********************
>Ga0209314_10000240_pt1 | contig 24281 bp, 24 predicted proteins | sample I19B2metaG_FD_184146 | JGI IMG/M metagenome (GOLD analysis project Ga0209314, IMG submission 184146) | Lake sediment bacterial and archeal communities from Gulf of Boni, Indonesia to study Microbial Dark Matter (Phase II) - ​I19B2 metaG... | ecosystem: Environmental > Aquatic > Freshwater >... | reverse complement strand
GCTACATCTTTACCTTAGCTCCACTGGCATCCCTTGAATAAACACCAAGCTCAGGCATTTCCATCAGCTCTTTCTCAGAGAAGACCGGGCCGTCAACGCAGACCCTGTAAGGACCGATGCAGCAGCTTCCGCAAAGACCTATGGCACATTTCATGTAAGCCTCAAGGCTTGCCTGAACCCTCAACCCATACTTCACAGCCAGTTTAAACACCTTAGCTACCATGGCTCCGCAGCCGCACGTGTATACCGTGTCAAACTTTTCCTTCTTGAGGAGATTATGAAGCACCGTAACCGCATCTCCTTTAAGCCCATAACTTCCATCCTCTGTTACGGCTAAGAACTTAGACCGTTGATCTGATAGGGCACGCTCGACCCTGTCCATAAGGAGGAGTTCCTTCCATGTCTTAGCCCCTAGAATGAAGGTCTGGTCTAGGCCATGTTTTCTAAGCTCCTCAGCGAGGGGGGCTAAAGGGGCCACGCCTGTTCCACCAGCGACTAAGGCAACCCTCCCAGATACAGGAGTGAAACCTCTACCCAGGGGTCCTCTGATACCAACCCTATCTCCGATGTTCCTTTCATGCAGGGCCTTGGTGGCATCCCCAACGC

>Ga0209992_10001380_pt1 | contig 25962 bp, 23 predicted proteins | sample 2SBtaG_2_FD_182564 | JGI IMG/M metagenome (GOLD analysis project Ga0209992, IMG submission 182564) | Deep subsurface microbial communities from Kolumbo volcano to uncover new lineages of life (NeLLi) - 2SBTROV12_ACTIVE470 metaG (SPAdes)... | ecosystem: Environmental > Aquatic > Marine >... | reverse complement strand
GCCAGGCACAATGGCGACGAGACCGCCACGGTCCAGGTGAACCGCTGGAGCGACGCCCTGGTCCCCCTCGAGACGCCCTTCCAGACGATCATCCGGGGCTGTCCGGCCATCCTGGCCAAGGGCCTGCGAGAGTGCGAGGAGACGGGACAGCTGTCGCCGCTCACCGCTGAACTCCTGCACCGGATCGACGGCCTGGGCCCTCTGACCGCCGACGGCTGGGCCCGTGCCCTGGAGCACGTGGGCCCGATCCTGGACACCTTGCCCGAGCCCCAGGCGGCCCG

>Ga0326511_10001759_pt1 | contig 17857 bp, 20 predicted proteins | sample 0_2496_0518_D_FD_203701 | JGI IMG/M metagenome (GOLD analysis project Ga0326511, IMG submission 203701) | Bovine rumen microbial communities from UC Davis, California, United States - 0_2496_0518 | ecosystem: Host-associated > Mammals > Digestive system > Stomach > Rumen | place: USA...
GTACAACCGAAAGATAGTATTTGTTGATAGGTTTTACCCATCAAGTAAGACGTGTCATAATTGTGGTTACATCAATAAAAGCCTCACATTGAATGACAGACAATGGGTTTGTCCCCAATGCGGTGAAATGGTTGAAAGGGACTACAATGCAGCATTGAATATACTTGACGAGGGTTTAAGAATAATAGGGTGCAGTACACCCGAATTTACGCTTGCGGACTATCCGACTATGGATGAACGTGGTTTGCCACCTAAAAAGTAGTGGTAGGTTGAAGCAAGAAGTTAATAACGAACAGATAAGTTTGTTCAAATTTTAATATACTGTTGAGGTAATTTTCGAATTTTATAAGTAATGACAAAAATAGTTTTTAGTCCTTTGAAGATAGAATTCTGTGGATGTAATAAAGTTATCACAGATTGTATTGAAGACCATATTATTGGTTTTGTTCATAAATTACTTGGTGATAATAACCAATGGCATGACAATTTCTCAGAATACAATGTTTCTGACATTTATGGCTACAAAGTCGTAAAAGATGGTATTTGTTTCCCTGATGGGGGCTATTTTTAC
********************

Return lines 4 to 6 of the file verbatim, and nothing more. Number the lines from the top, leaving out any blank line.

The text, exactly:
GCCAGGCACAATGGCGACGAGACCGCCACGGTCCAGGTGAACCGCTGGAGCGACGCCCTGGTCCCCCTCGAGACGCCCTTCCAGACGATCATCCGGGGCTGTCCGGCCATCCTGGCCAAGGGCCTGCGAGAGTGCGAGGAGACGGGACAGCTGTCGCCGCTCACCGCTGAACTCCTGCACCGGATCGACGGCCTGGGCCCTCTGACCGCCGACGGCTGGGCCCGTGCCCTGGAGCACGTGGGCCCGATCCTGGACACCTTGCCCGAGCCCCAGGCGGCCCG

>Ga0326511_10001759_pt1 | contig 17857 bp, 20 predicted proteins | sample 0_2496_0518_D_FD_203701 | JGI IMG/M metagenome (GOLD analysis project Ga0326511, IMG submission 203701) | Bovine rumen microbial communities from UC Davis, California, United States - 0_2496_0518 | ecosystem: Host-associated > Mammals > Digestive system > Stomach > Rumen | place: USA...
GTACAACCGAAAGATAGTATTTGTTGATAGGTTTTACCCATCAAGTAAGACGTGTCATAATTGTGGTTACATCAATAAAAGCCTCACATTGAATGACAGACAATGGGTTTGTCCCCAATGCGGTGAAATGGTTGAAAGGGACTACAATGCAGCATTGAATATACTTGACGAGGGTTTAAGAATAATAGGGTGCAGTACACCCGAATTTACGCTTGCGGACTATCCGACTATGGATGAACGTGGTTTGCCACCTAAAAAGTAGTGGTAGGTTGAAGCAAGAAGTTAATAACGAACAGATAAGTTTGTTCAAATTTTAATATACTGTTGAGGTAATTTTCGAATTTTATAAGTAATGACAAAAATAGTTTTTAGTCCTTTGAAGATAGAATTCTGTGGATGTAATAAAGTTATCACAGATTGTATTGAAGACCATATTATTGGTTTTGTTCATAAATTACTTGGTGATAATAACCAATGGCATGACAATTTCTCAGAATACAATGTTTCTGACATTTATGGCTACAAAGTCGTAAAAGATGGTATTTGTTTCCCTGATGGGGGCTATTTTTAC